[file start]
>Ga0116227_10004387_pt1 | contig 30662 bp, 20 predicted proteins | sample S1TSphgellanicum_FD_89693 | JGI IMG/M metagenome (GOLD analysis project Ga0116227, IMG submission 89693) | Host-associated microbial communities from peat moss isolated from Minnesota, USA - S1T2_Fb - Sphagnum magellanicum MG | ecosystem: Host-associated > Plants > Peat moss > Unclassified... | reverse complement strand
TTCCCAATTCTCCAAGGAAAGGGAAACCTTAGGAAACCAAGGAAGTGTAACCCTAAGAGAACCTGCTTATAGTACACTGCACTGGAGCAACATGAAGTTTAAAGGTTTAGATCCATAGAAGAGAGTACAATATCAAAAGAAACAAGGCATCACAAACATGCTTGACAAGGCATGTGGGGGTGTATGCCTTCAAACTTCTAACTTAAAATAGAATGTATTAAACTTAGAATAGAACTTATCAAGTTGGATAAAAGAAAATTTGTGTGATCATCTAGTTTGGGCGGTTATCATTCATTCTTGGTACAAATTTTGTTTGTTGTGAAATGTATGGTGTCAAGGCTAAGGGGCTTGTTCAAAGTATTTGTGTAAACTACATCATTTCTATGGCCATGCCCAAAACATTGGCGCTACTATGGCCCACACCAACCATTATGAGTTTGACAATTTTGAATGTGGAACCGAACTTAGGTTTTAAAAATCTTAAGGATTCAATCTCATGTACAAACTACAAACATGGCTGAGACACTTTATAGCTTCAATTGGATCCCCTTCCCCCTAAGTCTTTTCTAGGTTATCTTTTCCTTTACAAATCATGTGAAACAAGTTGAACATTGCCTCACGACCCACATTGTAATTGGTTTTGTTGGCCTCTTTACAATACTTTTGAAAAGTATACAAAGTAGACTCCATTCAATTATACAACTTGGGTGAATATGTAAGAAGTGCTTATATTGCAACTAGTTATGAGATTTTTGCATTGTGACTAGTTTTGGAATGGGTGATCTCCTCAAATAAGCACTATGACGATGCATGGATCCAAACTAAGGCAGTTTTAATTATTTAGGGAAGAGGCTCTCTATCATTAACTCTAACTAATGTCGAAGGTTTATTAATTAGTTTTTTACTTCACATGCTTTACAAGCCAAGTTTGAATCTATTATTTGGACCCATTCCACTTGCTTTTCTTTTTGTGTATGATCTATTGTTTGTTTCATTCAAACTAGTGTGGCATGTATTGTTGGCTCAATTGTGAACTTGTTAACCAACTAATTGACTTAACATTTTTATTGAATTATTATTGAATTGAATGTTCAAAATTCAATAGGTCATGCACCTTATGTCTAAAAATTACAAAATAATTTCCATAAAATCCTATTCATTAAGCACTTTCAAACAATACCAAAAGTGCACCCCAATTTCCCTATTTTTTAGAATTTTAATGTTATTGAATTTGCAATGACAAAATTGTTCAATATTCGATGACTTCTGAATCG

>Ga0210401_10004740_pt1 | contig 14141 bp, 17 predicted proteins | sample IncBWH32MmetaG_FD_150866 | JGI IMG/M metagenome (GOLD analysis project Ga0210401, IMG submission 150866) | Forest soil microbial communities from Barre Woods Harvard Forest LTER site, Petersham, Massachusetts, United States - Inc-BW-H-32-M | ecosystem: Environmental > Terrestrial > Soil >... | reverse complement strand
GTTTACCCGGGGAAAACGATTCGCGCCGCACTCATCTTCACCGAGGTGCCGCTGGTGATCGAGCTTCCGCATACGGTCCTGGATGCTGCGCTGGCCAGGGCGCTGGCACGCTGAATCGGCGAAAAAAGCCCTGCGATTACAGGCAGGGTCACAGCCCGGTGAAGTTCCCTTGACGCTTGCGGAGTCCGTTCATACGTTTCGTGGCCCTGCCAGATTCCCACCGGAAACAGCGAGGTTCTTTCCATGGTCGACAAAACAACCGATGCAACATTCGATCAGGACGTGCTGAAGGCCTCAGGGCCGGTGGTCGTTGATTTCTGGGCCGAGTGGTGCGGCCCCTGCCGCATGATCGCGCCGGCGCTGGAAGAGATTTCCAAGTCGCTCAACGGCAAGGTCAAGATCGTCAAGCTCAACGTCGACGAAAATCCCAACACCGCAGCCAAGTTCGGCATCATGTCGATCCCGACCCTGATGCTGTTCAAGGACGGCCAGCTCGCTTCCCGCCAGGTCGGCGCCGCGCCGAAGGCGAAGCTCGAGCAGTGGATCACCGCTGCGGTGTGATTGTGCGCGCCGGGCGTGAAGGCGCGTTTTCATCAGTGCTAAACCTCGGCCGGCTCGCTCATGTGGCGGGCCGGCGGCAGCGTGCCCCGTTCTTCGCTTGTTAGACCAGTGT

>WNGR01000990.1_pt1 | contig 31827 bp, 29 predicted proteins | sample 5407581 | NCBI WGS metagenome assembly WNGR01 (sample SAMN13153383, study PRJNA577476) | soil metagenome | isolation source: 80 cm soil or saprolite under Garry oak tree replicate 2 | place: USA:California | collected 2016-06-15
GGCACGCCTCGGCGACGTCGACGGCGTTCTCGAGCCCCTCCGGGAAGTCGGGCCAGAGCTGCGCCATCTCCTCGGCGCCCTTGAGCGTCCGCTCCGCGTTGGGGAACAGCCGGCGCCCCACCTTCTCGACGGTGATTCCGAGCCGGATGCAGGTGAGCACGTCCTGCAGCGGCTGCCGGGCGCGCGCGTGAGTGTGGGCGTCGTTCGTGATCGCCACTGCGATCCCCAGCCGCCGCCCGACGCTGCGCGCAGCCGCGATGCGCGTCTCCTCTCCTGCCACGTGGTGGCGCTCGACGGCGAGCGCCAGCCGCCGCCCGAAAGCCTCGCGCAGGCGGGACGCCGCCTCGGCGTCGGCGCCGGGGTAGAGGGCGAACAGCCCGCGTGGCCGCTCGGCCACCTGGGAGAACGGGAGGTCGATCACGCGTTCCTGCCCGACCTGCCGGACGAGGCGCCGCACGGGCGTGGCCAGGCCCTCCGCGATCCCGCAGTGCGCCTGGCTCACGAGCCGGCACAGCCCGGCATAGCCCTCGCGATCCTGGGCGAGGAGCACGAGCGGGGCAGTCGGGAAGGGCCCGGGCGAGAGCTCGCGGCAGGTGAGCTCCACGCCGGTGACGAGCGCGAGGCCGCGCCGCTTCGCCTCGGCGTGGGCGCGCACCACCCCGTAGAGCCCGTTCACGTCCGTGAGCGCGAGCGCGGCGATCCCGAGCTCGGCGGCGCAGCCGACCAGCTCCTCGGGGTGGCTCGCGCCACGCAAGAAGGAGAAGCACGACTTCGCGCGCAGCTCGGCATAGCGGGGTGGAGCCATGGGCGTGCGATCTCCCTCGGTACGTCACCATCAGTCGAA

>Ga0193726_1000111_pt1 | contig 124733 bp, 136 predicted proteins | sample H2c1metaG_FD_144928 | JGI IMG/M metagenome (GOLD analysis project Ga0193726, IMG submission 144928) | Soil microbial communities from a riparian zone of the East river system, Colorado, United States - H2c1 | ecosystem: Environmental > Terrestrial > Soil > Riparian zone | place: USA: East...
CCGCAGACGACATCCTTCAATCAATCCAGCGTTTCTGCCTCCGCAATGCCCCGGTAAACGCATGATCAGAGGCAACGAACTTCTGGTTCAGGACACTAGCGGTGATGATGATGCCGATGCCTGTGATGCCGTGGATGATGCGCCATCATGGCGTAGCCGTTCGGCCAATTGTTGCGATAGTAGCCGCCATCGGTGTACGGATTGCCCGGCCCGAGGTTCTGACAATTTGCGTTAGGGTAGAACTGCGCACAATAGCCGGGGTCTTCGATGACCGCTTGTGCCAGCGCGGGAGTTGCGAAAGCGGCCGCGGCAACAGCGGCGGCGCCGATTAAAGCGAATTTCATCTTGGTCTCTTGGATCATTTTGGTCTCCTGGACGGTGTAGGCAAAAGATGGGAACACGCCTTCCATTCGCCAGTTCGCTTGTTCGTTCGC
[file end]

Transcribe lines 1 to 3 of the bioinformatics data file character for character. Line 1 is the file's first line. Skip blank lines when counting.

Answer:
>Ga0116227_10004387_pt1 | contig 30662 bp, 20 predicted proteins | sample S1TSphgellanicum_FD_89693 | JGI IMG/M metagenome (GOLD analysis project Ga0116227, IMG submission 89693) | Host-associated microbial communities from peat moss isolated from Minnesota, USA - S1T2_Fb - Sphagnum magellanicum MG | ecosystem: Host-associated > Plants > Peat moss > Unclassified... | reverse complement strand
TTCCCAATTCTCCAAGGAAAGGGAAACCTTAGGAAACCAAGGAAGTGTAACCCTAAGAGAACCTGCTTATAGTACACTGCACTGGAGCAACATGAAGTTTAAAGGTTTAGATCCATAGAAGAGAGTACAATATCAAAAGAAACAAGGCATCACAAACATGCTTGACAAGGCATGTGGGGGTGTATGCCTTCAAACTTCTAACTTAAAATAGAATGTATTAAACTTAGAATAGAACTTATCAAGTTGGATAAAAGAAAATTTGTGTGATCATCTAGTTTGGGCGGTTATCATTCATTCTTGGTACAAATTTTGTTTGTTGTGAAATGTATGGTGTCAAGGCTAAGGGGCTTGTTCAAAGTATTTGTGTAAACTACATCATTTCTATGGCCATGCCCAAAACATTGGCGCTACTATGGCCCACACCAACCATTATGAGTTTGACAATTTTGAATGTGGAACCGAACTTAGGTTTTAAAAATCTTAAGGATTCAATCTCATGTACAAACTACAAACATGGCTGAGACACTTTATAGCTTCAATTGGATCCCCTTCCCCCTAAGTCTTTTCTAGGTTATCTTTTCCTTTACAAATCATGTGAAACAAGTTGAACATTGCCTCACGACCCACATTGTAATTGGTTTTGTTGGCCTCTTTACAATACTTTTGAAAAGTATACAAAGTAGACTCCATTCAATTATACAACTTGGGTGAATATGTAAGAAGTGCTTATATTGCAACTAGTTATGAGATTTTTGCATTGTGACTAGTTTTGGAATGGGTGATCTCCTCAAATAAGCACTATGACGATGCATGGATCCAAACTAAGGCAGTTTTAATTATTTAGGGAAGAGGCTCTCTATCATTAACTCTAACTAATGTCGAAGGTTTATTAATTAGTTTTTTACTTCACATGCTTTACAAGCCAAGTTTGAATCTATTATTTGGACCCATTCCACTTGCTTTTCTTTTTGTGTATGATCTATTGTTTGTTTCATTCAAACTAGTGTGGCATGTATTGTTGGCTCAATTGTGAACTTGTTAACCAACTAATTGACTTAACATTTTTATTGAATTATTATTGAATTGAATGTTCAAAATTCAATAGGTCATGCACCTTATGTCTAAAAATTACAAAATAATTTCCATAAAATCCTATTCATTAAGCACTTTCAAACAATACCAAAAGTGCACCCCAATTTCCCTATTTTTTAGAATTTTAATGTTATTGAATTTGCAATGACAAAATTGTTCAATATTCGATGACTTCTGAATCG

>Ga0210401_10004740_pt1 | contig 14141 bp, 17 predicted proteins | sample IncBWH32MmetaG_FD_150866 | JGI IMG/M metagenome (GOLD analysis project Ga0210401, IMG submission 150866) | Forest soil microbial communities from Barre Woods Harvard Forest LTER site, Petersham, Massachusetts, United States - Inc-BW-H-32-M | ecosystem: Environmental > Terrestrial > Soil >... | reverse complement strand